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We have seen that sometimes under certain loads test cases would fail when they are spinning up a large amount of client and server connections as a part of the test execution. The below setting seems to address some of the issues we have encountered. It stands to reason that under a heavy load it would benefit a server outside of the test case environment as well.

Mac OSX

> sudo sysctl -w kern.ipc.somaxconn=256

kern.ipc.somaxconn controls the size of the connection listening queue and typically only needs to be adjusted in high-performance server environments. The default value of 128 is more than adequate for a home/work machine and most workgroup servers. If, however, you are running a high-volume server and connections are getting refused at a TCP level, then you want to increase this. This is a very tweakable setting in such a case. Too high and you'll get resource problems as it tries to notify a server of a large number of connections and many will remain pending, and too low and you'll get refused connections.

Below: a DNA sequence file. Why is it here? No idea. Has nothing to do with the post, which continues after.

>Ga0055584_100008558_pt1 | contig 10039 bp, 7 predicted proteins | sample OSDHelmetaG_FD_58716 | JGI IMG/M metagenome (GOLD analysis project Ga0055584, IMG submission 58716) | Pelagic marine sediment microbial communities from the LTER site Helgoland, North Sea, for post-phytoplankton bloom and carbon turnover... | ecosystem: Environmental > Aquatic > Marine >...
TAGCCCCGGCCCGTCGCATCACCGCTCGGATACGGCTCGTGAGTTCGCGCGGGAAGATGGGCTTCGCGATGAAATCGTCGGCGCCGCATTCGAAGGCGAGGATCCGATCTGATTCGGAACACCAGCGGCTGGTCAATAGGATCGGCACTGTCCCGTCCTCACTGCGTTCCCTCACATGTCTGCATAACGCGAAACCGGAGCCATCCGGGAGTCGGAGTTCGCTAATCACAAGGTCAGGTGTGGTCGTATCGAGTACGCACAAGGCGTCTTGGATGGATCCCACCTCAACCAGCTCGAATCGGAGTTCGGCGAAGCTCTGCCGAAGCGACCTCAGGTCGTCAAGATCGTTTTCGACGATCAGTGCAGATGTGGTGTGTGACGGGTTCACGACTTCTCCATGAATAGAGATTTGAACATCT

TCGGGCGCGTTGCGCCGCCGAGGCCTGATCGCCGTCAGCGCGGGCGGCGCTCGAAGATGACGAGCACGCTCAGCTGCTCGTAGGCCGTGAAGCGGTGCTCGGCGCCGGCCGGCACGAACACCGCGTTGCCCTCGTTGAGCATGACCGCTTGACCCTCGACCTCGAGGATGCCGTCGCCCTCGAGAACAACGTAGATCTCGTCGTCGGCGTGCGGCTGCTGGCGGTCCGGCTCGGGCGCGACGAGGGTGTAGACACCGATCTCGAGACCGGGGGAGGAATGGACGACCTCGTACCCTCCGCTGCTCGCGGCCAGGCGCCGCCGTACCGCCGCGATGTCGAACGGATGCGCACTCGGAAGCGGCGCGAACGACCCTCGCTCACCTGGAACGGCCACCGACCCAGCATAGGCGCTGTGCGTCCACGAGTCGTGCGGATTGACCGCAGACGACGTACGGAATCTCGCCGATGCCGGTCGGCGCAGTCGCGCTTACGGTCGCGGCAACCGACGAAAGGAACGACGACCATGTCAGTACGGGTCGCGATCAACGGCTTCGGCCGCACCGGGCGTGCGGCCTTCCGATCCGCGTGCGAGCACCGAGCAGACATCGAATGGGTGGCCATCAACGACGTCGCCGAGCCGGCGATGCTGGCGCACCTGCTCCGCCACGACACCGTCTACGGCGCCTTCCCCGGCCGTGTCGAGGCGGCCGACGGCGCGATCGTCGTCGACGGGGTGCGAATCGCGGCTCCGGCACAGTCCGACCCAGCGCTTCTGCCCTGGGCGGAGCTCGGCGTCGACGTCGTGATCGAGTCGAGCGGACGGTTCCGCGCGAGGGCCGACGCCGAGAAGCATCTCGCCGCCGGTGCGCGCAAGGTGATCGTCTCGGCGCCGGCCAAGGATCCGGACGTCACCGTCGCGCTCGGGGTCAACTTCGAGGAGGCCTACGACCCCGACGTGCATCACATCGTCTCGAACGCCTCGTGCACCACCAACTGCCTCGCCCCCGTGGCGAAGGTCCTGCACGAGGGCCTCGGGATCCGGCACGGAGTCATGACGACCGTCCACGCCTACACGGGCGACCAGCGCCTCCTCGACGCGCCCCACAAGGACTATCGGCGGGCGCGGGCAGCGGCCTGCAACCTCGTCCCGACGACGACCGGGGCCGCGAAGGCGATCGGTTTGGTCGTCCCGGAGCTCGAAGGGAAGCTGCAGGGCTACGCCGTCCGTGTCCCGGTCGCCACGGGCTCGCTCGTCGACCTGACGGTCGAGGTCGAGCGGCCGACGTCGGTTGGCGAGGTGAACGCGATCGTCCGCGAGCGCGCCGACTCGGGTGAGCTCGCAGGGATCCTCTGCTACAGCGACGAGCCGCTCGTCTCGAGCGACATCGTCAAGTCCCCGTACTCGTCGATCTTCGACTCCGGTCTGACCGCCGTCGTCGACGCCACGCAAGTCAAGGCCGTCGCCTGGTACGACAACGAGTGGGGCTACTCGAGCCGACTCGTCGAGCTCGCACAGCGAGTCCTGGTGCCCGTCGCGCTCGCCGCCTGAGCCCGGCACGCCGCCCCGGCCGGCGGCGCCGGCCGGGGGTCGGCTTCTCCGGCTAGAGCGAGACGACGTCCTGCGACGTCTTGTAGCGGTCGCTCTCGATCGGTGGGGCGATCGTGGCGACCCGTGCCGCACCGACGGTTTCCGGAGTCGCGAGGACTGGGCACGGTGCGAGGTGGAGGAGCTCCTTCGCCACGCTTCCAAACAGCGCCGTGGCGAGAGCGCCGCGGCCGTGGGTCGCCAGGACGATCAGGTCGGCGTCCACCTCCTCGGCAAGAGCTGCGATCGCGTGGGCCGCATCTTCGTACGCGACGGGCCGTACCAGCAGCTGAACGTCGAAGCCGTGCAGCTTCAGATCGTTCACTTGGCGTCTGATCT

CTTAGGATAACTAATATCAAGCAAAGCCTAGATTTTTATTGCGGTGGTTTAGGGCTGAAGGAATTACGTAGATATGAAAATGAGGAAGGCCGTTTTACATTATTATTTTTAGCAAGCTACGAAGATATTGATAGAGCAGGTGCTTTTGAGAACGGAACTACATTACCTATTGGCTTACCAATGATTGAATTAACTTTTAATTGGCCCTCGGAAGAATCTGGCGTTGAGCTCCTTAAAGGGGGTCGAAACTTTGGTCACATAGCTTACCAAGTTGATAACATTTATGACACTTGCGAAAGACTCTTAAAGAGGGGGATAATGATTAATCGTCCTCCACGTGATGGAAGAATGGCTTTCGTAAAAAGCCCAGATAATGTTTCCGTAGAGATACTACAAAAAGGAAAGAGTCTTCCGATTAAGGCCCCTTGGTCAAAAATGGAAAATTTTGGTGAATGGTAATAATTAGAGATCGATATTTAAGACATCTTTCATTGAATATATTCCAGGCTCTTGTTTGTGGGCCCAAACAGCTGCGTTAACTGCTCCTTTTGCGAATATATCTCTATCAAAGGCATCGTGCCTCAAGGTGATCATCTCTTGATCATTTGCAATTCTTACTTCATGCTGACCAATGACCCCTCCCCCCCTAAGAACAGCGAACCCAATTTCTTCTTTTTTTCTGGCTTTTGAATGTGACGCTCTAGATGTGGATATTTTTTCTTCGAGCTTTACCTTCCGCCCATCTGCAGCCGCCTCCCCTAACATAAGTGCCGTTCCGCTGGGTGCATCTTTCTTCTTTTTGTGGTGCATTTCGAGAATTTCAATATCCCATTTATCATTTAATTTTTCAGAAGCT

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From http://www.macgeekery.com/tips/configuration/mac_os_x_network_tuning_guide_revisited

Linux

> sudo /sbin/sysctl -w net.core.somaxconn=256

This is the same setting described above for Mac OSX.

> sudo /sbin/sysctl -w net.core.netdev_max_backlog=3000

The net.core.netdev_max_backlog controls the size of the incoming packet queue for upper-layer (java) processing.
This setting has allowed the developers to properly address various performance testing aspects of jetty-client, however, this isn't the only mechanism for tweaking congestion on a Linux environment.

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